The Crucible (1953), written by leftist atheist playwright Arthur Miller, is an attack on American Christianity and the fight against communism. It is a fictionalized portrayal of the Salem Witch Trials and serves as an allegorical attack to the anti-communist agenda of Republican Senator Joseph McCarthy. The plot follows the protagonist John Proctor (a devout Christian, though unable to recite the Ten Commandments, but this may be due to his previous adulterous affair with Abigail Williams, a hysterical primary accuser) and his wife Elizabeth Proctor, along with several other members of the community, as they are systematically prosecuted for witchcraft. Although officially claimed by Miller to be a historical period piece to cover his subversive agenda, it should be noted that in real life, Abigail Williams would actually have been 12 years old at the time of the play, not 17, and there was no record of her ever interacting with John Proctor (who likewise would have been in his fifties to sixty years old during this time) beyond living in the same community, let alone conducting an extramarital affair with him.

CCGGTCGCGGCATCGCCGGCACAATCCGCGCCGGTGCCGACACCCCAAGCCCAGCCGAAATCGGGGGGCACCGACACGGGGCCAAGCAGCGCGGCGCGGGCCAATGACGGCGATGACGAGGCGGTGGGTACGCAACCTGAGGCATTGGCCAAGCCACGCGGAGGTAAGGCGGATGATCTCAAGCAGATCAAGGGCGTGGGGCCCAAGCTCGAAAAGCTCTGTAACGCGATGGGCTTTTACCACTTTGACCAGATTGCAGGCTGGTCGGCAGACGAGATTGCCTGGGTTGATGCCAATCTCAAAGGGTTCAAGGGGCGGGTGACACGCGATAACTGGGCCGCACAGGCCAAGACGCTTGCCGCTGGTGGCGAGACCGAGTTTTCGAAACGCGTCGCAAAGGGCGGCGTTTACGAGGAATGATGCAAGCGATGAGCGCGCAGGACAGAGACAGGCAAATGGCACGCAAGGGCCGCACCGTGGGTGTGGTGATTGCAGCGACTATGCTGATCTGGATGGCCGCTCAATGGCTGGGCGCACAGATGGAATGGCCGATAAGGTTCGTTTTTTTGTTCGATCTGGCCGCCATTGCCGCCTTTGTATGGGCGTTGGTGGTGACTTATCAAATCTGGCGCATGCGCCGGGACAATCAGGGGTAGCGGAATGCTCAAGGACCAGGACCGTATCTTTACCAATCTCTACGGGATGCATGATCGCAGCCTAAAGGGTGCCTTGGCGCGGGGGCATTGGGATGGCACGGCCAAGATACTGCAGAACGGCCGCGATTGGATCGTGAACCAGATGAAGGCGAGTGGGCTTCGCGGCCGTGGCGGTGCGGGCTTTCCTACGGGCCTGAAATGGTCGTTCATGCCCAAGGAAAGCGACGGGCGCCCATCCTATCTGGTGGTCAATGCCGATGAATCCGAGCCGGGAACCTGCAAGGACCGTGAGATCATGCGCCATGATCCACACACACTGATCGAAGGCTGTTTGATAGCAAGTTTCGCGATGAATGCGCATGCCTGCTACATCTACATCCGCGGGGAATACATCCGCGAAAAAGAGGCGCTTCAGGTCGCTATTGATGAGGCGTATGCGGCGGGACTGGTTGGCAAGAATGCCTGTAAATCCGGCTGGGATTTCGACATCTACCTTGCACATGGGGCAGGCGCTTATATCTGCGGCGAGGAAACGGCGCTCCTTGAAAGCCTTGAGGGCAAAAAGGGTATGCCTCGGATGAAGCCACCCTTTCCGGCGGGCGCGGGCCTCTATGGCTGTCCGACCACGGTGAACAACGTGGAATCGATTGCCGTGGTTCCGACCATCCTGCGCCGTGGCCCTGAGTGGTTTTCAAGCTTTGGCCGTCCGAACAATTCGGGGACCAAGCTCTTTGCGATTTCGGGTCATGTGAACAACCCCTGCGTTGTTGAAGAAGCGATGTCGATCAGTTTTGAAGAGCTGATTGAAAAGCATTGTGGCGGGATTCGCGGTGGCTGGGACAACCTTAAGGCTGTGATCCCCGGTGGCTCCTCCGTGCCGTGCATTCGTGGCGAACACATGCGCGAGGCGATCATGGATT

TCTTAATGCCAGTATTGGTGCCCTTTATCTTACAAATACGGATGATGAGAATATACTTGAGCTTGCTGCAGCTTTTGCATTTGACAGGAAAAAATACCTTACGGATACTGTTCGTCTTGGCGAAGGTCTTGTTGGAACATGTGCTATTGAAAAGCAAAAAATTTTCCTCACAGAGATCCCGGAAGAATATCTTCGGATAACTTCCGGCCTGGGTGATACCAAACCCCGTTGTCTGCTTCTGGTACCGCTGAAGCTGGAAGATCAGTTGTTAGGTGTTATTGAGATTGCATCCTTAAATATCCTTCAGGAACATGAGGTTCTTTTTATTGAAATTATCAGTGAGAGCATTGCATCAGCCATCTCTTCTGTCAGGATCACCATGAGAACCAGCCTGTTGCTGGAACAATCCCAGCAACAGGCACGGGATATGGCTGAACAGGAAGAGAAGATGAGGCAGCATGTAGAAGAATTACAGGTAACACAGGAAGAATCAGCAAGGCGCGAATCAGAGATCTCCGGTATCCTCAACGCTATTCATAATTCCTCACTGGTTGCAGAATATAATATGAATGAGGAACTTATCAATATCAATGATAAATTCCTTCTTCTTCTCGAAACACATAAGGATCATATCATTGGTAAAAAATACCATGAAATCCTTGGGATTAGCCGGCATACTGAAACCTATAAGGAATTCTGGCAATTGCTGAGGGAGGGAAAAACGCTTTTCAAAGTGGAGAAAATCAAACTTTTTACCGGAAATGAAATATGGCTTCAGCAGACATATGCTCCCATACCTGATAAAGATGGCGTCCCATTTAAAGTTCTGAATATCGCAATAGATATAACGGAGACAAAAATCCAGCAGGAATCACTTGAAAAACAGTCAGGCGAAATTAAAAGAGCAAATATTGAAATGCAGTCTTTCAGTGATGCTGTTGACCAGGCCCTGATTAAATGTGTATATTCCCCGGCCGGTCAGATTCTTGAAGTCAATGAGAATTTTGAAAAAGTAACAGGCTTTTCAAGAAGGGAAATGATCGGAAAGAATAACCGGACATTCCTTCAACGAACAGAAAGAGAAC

Although Miller's targets may have been conservative, the kind of behavior he attacks is also exhibited by liberals, especially those quick to condemn people for politically incorrect statements.
- See Arthur Miller's Why I Wrote "The Crucible" in Life & Letters, The New Yorker, Issue Date 1996-10-21